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Home Improvements

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Dear Kay,
FINALLY. Take a look to the right. In the interest of building a better blog, we now have Google providing insta-translation in 45 different languages. Croatian, Filipino, all kinds of things. Hebrew, Kay! Yiddish!
I’m curious to hear from anyone who’s multilingual: just how peculiar does all this sound when translated by a computer? (As opposed to just plain old English peculiar, I mean.)
So go ahead: one world, y’all! I mean, it’s a Google world. I can’t wait til Google will knit my socks for me. Any day now, any day.
Door Story
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I am buzzing mightily right this minute on the drywall fumes that are wafting through the bedroom, now that the project I have stalled on for eight years is now officially underway. I am getting a door to my bathroom. What moron would design a bathroom with two entries and zero doors? Is there a more powerful way to induce chronic insecurity and bath anxiety? No peace, people.
You may be wondering how I could survive in a bathroom with no door, for eight years. It’s such a good question, and the answer is that I quickly figured out the most secret part of the bathroom, the part where nobody could see my reflection in the mirror over the sink. I tended to beeline for that zone the way an iguana heads for the hot rock. Another good strategy was to wander the house for ten minutes, dropping hints like, “Oh, I’m thinking about a shower,” or “Hey everybody, if you all could stay over toward this side of the house, I might even be using that bathroom. Got it?”
It was while on a trip to Washington that I realized that my bathroom has the exact doorless configuration of the women’s bathroom at Reagan National Airport. In one door, out the other–so fast, so sanitary. But most days I don’t really have six hundred people an hour coming through my bathroom.
I don’t know who designed this thing–and he or she is damn lucky I don’t, because I’d be submitting that name to the Disciplinary Board of Bathroom-Making People. I don’t care how meandering your bathroom is, how many arty-type fancypants angles you put in a bathroom. If it doesn’t have a door, it isn’t a bathroom. It’s a conference room. It’s a lobby.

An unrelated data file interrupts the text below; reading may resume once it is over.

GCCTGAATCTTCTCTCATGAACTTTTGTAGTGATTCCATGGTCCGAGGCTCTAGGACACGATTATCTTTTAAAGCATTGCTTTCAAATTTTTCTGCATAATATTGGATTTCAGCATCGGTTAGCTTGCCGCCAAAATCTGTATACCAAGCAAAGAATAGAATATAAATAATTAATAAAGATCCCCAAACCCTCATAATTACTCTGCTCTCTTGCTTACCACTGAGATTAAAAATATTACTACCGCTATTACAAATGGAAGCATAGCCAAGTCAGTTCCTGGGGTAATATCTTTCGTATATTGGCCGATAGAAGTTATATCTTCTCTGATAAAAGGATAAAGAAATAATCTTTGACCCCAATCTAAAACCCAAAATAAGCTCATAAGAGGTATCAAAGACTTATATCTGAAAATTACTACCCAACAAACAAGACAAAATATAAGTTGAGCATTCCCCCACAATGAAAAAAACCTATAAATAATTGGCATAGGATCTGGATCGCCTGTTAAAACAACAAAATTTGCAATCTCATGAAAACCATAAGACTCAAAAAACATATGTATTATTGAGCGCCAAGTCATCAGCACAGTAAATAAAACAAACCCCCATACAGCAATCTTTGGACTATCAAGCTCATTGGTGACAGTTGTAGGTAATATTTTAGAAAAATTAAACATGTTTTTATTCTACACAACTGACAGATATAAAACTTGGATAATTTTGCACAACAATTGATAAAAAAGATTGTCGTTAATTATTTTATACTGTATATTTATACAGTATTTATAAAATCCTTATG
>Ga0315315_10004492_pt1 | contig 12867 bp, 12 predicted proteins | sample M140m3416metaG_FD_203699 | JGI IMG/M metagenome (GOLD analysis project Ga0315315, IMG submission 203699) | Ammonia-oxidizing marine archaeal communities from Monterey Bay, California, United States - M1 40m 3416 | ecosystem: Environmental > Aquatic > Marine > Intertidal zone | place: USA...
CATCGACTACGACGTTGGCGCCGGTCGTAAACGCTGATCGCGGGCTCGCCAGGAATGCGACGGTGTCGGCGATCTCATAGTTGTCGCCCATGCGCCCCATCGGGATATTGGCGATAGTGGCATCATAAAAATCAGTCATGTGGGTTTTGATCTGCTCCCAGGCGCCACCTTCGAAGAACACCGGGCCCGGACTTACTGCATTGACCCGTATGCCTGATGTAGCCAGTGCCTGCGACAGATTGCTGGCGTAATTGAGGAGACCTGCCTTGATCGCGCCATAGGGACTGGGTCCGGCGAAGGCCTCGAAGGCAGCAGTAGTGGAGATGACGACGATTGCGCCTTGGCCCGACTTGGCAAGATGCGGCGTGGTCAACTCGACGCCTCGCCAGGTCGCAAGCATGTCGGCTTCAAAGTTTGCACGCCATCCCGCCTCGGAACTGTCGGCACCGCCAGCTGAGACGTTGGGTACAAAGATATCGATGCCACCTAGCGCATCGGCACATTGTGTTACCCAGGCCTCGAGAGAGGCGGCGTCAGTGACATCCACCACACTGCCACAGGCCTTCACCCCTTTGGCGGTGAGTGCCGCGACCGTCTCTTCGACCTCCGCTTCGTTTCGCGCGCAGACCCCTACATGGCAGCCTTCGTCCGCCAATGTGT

Enough whining. I’m just excited, that’s all. Gary the door man is fixing things up, and he’s already hung the most beautiful door I have ever seen. It’s so OPAQUE. I can’t even imagine what is going to happen when I turn the lock on that doorknob. I can’t believe this is actually happening. It’s like Santy Claus is in there with a nail gun.
Love,
Ann
PS Hubbo would like the record to reflect that there are other bathrooms in the house that have always had doors.

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47 Comments

47 Comments

  1. The Russian was really pretty with the Google translator, but I couldn’t figure out how to switch back to English. I finally closed my browser and opened it again. There must be a better way.
    Anyway, very cool. An excellent way to learn a new language.

  2. You know how people have the dream that they get to work and realize they aren’t wearing a stitch? Well – my dream is that I’m going potty in an open room. It’s horrible! How you managed for so long is beyond me, but CONGRATS!!!
    Happy holiday’s
    Elizabeth

  3. Well… in French, you’re a guy! (who is “curieux” rather than “curieuse”)
    And then when I clicked on the comments, suddenly everything was in Hebrew (or rather Hebreu, since it had been French…um, wait…)
    But what a cool feature! and the door looks awesome too.

  4. Given the magnetic attraction a mother-on-the-toilet has for a child, I don’t know how you have survived all these years without a door.

  5. A friend of mine used Google translator to reply to one my Swahili facebook posts. It was quite funny, although I’m still not sure why she wanted me to search for her lawn.

  6. You appear to have ‘smoked drywall’ in French – doesn’t sound appetising at all.

  7. Yay, I can finally get your blog into my feeds on Google. Had trouble before but now it’s there!

  8. quel étrange que tout cela sonore lorsqu’ils sont traduits par un ordinateur?
    Sorry, but that does not mean “just how peculiar does all this sound when translated by a computer?”
    But maybe that is a sentence that needs to be “interpreted” rather than “translated.”
    I have doors on my bathrooms, but one is a swinging door, a bit more modest than your average wild west saloon, and the other bathroom originally had glass french doors… but we remodeled that one… Now that the kids are older, they are less likely to barge in, don’t you find? Your door is very woody and lovely, indeed.

  9. hooray!! that’s hysterical. it’s amazing the stuff we get used to, isn’t it? But it feels sooooo good to get it fixed — then you wonder how you could possibly have lived that way for so long. Yes, I do live in an old house that needs major renovations, how did you know? happy holidays and new year and all that stuff — good present to yourself!

  10. Ooooh, what a pretty door! When it was mentioned the other day, I assumed the door had been broken and just stayed that way for 8 years, not that it was really designed that way.
    I have to admit though, when I lived alone and now when I am home alone I leave the door open when I’m in the bathroom. I could make the excuse that I’m letting the dog be near-by like she likes to be, but really, I get a little weird thrill from it. And now, I have said too much.